My Favorite “Digital Landlord” Is Still A “Buy” – Even After A 45% Rally…
If you’re a regular reader, you may recall that I’m a big fan of what I call “digital landlords.”
Here’s what I mean.
Five years from now, do you think people will stream fewer shows on their TVs or smartphones? Or more?
Will they post on social media less — or more? What about e-commerce? Smart devices?
What about the latest burgeoning field… artificial intelligence (AI)?
These are the growth catalysts in place for digital real estate. Or, to put it another way, the real estate investment trusts (REITs) that focus on data centers.
Here’s how I made the basic case for these “digital landlords” in a recent article:
“…all that data has a physical home, most likely in a rack of servers somewhere. That hardware takes up a lot of space. It also draws exorbitant power and needs cool environments to keep from overheating. Most IT departments have found that instead of keeping all this equipment in-house, renting space in a dedicated facility makes financial sense.”
Big Plans For The Future
My favorite “digital landlord” — Digital Realty (NYSE: DLR) — is already capitalizing with 300+ facilities on six continents. New leases signed last quarter alone stand to bring in $114 million in annual rental income.
But, management is preparing to meet future demand with an ambitious development pipeline encompassing 9.2 million square feet. For context, these facilities are fetching $144 per square foot on average in yearly rental income– compared to around $25 for standard retail space.
That’s an aggressive buildout. There’s just one small roadblock: funding. As you might imagine, building a state-of-the-art hyperscale data center from the ground up is a costly endeavor. Management has set a spending budget of $2.3 to $2.5 billion this year.
Unfortunately, rising interest rates have driven borrowing costs sharply higher. There isn’t much room on the balance sheet anyway, with $17.7 billion in current outstanding debt (equal to 6.8 times EBITDA). The company can always print new shares. In fact, it issued 7.8 million last quarter at an average price of $96 per share, hauling in around $745 million in proceeds. But this capital also comes at a price and is dilutive to existing shareholders.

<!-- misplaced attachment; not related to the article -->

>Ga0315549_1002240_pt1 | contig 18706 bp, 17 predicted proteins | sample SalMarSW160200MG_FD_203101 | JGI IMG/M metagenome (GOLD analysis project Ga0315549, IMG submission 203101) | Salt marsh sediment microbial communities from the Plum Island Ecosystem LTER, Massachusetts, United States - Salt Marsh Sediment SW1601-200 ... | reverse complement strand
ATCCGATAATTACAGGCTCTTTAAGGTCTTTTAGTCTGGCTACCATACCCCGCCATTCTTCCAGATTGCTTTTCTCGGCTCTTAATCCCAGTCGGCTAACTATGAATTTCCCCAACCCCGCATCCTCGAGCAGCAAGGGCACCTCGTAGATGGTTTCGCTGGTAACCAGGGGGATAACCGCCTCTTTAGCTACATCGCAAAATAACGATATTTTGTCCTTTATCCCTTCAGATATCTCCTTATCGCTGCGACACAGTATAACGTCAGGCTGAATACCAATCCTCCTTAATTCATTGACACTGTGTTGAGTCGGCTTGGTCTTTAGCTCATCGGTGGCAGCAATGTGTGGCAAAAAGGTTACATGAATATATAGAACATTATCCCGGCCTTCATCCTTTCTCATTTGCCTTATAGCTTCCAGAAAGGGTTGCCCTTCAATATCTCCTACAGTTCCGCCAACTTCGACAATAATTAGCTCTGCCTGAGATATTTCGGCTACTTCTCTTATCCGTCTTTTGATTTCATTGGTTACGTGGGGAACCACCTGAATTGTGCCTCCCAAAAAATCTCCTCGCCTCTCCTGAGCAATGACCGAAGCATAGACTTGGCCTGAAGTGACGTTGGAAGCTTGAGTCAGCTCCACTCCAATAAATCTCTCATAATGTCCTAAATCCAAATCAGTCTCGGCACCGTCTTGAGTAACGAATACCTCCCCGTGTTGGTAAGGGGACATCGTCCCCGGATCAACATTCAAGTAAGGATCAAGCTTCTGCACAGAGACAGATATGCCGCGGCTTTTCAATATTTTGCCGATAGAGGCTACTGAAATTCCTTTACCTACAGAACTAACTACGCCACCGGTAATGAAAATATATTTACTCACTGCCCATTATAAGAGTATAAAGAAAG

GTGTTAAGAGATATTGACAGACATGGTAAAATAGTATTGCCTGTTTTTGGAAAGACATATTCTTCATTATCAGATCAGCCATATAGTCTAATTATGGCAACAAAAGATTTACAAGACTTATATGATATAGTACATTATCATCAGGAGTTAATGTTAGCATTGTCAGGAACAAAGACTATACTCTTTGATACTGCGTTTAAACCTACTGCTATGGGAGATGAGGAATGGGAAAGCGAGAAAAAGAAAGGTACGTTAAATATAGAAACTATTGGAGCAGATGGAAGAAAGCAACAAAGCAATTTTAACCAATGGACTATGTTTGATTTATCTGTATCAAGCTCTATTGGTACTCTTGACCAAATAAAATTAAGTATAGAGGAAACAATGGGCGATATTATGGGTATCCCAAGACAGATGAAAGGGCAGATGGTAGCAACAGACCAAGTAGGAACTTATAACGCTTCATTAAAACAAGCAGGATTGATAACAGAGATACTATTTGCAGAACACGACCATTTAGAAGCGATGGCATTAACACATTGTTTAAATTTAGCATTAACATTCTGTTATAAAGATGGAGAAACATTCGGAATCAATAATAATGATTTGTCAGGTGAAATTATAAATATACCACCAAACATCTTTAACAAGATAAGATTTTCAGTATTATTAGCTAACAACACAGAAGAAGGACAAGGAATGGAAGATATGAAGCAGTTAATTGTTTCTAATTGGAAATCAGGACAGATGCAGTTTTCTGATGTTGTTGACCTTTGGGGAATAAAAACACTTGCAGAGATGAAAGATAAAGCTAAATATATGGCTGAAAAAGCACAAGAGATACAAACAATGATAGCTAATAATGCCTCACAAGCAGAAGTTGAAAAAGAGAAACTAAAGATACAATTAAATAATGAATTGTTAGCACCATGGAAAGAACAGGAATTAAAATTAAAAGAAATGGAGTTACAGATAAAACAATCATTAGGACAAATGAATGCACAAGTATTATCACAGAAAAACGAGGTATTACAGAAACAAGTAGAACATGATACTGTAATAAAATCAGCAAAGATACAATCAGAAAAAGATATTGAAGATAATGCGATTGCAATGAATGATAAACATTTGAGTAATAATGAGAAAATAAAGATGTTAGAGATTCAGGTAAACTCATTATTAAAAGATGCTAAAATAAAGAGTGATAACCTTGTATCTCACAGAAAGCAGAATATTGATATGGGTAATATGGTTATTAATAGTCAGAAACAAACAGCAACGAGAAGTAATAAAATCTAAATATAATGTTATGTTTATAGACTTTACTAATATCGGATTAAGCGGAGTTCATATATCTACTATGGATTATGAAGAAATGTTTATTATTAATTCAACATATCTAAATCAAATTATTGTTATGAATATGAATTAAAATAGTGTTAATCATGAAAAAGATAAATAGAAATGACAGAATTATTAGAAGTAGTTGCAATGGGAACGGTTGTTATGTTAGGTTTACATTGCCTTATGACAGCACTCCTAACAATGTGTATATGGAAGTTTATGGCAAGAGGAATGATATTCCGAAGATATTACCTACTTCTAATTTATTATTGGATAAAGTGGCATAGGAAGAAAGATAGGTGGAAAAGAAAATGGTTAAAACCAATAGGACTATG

With both options losing their appeal, some were speculating that DLR might strengthen its cash position by cutting back its generous dividend distributions. Thankfully, that option is off the table for now, thanks to some creative financial engineering.
A few weeks ago, management reached an agreement to sell an 80% ownership interest in three Washington DC-area data centers to a group called TPG real estate for $1.3 billion in cash. DLR will retain a minority 20% stake and continue to manage the properties.
This follows a similar deal in June whereby DLR sold a 65% interest in two Chicago data centers for $743 million. Since then, the company has amped up its partnership with Brookfield Infrastructure (which is expanding its own digital real estate portfolio) to develop new sites in India. This particular agreement won’t yield any upfront cash, but it will allow DLR to share future development costs of these properties.
Tack on the $90 million profit from the sale of a non-core Texas center last quarter, and management has quickly raised the bulk of its funding goal – without stretching the balance sheet, raising the share count, or tampering with dividends.
Action to Take
The market has rewarded DLR for executing on its capital recycling plan, driving the stock from $86 in late May (when I last wrote about it) to more than $125.
Meanwhile, thanks in part to strong re-leasing spreads on renewals, the company is eying $6.60 per share in core funds from operations (FFO) this year, potentially allowing for an 18th consecutive annual distribution increase.
Over at High-Yield Investing, we’re up big on DLR since adding it to our portfolio. I continue to rate it a “buy” for new investors.
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